Wednesday, February 13, 2013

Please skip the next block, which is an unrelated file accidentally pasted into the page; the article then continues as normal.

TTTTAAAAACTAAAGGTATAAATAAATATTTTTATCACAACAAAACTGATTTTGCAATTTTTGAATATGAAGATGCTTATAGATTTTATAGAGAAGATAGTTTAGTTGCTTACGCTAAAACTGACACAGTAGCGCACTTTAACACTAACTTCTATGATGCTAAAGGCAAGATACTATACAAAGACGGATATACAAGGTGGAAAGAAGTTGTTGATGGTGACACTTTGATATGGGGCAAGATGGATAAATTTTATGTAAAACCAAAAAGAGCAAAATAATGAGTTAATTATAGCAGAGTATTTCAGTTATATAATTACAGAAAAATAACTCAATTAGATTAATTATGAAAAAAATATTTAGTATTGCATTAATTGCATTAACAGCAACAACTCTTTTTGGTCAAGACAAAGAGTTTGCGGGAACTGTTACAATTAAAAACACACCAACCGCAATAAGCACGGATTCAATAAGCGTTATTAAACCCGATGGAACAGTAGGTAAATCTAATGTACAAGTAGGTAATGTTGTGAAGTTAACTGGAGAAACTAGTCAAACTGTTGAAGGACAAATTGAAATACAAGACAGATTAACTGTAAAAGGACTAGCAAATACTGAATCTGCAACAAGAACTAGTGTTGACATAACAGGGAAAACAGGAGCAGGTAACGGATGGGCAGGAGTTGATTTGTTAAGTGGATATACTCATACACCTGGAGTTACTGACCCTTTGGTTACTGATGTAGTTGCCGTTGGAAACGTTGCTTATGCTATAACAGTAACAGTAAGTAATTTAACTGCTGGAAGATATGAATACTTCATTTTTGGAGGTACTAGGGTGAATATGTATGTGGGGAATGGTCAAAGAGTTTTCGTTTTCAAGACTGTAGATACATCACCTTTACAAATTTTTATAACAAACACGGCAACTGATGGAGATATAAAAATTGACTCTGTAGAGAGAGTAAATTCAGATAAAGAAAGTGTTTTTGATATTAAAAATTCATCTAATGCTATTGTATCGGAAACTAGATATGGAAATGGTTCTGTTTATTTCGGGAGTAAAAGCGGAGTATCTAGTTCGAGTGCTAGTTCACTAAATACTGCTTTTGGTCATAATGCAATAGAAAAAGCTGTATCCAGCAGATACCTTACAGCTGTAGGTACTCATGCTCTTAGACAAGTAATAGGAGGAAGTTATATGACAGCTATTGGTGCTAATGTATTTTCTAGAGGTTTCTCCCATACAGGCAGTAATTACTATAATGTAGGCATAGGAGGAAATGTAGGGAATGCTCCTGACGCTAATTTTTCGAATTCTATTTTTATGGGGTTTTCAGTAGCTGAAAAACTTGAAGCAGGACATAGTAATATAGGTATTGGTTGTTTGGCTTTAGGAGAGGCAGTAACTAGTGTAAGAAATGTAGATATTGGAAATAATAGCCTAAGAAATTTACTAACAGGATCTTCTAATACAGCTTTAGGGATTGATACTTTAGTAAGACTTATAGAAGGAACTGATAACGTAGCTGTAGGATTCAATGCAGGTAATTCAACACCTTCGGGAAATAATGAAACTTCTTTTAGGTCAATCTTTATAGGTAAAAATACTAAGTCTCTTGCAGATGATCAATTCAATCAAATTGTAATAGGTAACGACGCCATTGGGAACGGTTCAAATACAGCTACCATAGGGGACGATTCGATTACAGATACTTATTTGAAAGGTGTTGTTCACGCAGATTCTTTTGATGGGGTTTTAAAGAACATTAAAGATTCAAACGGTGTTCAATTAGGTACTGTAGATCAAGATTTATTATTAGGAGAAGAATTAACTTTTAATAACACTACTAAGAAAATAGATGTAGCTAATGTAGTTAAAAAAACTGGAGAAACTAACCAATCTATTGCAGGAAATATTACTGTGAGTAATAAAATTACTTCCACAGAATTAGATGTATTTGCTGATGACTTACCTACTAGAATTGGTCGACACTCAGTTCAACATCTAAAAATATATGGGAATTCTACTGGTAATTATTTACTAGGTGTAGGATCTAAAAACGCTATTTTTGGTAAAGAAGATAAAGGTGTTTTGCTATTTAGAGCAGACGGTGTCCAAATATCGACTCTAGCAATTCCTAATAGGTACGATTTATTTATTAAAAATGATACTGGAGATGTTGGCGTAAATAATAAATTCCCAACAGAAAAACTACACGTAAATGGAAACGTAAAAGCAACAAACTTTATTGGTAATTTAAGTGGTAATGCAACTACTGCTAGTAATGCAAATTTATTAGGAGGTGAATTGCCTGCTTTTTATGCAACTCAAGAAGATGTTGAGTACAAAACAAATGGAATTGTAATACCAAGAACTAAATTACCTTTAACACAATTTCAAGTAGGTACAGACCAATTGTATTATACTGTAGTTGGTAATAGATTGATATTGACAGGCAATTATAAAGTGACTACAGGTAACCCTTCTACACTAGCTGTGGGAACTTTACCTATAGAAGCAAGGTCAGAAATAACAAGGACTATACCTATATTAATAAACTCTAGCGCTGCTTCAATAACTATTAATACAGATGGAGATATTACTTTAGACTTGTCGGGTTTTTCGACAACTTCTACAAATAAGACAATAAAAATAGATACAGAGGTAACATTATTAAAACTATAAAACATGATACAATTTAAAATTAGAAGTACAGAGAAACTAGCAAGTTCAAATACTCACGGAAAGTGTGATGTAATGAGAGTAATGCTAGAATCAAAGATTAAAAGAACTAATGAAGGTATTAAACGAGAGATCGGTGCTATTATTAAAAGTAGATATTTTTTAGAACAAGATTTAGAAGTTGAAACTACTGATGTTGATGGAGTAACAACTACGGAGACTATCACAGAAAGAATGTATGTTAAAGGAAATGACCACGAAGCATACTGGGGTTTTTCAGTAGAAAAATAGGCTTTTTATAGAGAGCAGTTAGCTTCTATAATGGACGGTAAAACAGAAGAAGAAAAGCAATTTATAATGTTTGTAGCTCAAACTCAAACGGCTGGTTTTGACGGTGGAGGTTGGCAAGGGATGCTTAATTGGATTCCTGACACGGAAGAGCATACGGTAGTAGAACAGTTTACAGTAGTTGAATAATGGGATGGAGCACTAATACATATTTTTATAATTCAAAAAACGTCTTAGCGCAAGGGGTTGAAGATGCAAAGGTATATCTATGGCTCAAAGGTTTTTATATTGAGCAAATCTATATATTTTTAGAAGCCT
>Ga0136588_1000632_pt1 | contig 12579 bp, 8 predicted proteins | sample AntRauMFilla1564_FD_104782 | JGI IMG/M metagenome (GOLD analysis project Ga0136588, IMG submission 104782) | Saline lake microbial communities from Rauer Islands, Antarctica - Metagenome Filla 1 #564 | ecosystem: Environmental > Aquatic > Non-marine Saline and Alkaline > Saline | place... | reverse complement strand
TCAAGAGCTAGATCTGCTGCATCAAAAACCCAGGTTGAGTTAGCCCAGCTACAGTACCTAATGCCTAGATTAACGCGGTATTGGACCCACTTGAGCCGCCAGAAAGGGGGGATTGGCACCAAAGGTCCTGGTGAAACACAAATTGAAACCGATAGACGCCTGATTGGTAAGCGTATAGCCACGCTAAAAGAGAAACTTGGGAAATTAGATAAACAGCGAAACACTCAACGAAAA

Gypsies add another layer of mystery to private investigator Ray Lovell's search for a missing woman.  Not only that, but Rose vanished about seven years ago.  When she married into the Janko clan, her family refrained from intruding into her new life, as is apparently the custom with gypsies.  As Ray gets to know the Jankos, especially handsome, taciturn Ivo, Rose's husband, he begins to suspect that Ivo murdered her.  Now Ivo is the sole caretaker of his beloved young son, Christo, who has the family disease—whatever that may be.  Several family members died young from this unknown affliction, but Ivo mysteriously and miraculously recovered.  Ray—still hung up on his soon-to-be-ex-wife—is half gypsy himself, although he was not raised as a Traveler.  When the book opens, Ray is in the hospital recovering from an exotic food poisoning that could have been accidental or attempted suicide or the result of foul play.  Ray's hallucinations and gnarled short-term memory make his illness just one more enigma that he needs to unfurl.  The first-person narration seesaws between the voices of Ray and JJ—a teenage member of the Janko family whose mother may be in love with Ivo.  I personally preferred the Ray chapters, where he sorted through and followed up on clues.  JJ's struggles are of a different nature.  He attends public school and, although he loves his family, has to grapple with the shame and ostracism that come with his offbeat lifestyle.  One of my many guesses about what was going on turned out to be right, but I certainly didn't come up with all the particulars.  If this book is not on your radar, it should be.

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